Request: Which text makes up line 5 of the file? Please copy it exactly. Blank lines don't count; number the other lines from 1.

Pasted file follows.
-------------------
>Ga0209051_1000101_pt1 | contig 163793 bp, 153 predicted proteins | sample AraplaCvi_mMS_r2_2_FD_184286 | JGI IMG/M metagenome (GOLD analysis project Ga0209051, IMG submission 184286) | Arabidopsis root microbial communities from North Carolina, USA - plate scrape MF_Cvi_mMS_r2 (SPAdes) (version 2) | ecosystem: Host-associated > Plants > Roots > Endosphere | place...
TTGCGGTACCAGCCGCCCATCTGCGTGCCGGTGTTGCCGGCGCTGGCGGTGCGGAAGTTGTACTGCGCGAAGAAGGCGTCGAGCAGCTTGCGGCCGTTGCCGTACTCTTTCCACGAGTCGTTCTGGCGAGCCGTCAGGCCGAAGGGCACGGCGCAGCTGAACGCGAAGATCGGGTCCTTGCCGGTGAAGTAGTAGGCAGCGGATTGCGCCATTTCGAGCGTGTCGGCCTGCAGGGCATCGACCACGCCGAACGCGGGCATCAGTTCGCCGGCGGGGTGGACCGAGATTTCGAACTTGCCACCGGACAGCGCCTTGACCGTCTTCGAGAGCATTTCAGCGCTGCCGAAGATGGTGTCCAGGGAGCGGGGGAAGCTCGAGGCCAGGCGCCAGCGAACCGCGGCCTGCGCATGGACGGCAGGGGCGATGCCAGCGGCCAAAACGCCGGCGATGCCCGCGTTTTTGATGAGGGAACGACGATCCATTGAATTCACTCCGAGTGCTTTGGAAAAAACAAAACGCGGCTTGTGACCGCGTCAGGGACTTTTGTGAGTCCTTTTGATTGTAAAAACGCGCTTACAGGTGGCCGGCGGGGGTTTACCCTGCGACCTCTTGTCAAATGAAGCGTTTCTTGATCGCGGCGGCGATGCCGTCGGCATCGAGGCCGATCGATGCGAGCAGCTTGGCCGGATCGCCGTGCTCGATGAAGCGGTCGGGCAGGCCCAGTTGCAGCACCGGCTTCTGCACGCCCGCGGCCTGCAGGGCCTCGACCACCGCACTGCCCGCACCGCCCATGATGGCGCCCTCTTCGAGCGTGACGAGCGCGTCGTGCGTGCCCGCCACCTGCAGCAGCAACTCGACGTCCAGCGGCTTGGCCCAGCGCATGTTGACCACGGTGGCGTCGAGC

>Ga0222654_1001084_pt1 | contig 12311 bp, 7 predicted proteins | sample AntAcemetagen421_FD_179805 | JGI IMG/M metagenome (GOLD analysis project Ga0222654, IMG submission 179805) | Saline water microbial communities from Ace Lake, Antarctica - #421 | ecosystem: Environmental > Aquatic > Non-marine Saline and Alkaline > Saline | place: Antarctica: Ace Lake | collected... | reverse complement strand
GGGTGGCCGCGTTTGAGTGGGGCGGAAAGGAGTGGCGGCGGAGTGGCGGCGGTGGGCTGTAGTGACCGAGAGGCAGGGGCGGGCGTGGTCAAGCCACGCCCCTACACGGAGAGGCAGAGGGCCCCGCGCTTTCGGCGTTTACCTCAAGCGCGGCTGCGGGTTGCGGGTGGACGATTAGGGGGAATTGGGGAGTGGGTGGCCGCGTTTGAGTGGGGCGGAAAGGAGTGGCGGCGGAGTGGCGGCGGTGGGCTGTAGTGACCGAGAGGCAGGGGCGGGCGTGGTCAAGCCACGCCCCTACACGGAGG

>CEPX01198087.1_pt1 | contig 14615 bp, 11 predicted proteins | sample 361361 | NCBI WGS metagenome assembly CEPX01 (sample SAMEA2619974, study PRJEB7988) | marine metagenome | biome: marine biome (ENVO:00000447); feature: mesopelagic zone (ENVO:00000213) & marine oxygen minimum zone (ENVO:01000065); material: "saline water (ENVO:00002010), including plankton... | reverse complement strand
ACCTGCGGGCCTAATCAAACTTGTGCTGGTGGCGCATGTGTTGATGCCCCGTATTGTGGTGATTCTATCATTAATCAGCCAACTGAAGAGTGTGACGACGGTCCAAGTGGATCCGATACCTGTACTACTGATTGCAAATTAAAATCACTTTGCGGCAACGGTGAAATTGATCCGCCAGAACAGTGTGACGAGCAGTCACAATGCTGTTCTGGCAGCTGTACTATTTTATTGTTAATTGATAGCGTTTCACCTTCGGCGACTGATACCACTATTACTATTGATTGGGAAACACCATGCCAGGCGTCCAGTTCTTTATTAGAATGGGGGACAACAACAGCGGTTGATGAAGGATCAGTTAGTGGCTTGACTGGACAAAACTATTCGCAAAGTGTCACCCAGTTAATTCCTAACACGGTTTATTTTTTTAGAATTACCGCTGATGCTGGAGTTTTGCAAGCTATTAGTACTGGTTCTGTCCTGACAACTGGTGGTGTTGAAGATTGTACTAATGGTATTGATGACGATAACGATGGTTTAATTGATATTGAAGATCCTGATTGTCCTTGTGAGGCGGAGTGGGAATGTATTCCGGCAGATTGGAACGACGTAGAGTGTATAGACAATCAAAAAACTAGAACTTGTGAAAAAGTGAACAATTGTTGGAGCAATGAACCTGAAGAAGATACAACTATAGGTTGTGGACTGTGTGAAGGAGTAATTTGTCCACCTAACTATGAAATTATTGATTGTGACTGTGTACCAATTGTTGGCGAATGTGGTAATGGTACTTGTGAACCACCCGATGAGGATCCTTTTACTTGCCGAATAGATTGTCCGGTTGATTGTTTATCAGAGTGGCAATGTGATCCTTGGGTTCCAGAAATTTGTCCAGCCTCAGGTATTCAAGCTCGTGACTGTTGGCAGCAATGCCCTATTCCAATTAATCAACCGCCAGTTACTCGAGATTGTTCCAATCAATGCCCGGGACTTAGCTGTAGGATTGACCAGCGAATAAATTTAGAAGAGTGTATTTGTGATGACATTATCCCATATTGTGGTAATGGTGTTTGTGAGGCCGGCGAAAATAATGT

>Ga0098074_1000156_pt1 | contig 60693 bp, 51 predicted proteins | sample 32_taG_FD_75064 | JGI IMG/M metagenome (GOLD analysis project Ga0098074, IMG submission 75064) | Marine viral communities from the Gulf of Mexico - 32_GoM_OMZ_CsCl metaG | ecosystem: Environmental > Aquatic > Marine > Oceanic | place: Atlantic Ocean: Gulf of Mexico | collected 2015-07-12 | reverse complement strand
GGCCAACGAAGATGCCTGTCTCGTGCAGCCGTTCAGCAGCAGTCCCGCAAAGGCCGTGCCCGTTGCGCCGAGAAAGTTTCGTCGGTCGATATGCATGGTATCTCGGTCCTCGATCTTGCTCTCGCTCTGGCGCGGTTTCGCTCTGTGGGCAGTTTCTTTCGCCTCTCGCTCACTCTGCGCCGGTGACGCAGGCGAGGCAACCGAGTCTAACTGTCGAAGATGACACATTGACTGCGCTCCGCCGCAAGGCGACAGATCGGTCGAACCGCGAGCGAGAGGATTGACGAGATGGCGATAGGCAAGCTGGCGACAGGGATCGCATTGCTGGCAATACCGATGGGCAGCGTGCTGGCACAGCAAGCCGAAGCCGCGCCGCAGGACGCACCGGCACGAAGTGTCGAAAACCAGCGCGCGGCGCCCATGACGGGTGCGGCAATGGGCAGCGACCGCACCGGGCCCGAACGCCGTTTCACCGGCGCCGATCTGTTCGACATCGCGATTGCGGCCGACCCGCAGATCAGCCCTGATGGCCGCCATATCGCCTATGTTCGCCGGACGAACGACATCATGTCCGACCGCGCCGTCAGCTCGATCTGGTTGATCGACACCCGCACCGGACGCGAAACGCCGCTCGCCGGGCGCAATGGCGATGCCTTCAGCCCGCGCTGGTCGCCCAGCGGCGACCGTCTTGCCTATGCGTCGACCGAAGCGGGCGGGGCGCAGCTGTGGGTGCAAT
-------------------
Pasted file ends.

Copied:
>CEPX01198087.1_pt1 | contig 14615 bp, 11 predicted proteins | sample 361361 | NCBI WGS metagenome assembly CEPX01 (sample SAMEA2619974, study PRJEB7988) | marine metagenome | biome: marine biome (ENVO:00000447); feature: mesopelagic zone (ENVO:00000213) & marine oxygen minimum zone (ENVO:01000065); material: "saline water (ENVO:00002010), including plankton... | reverse complement strand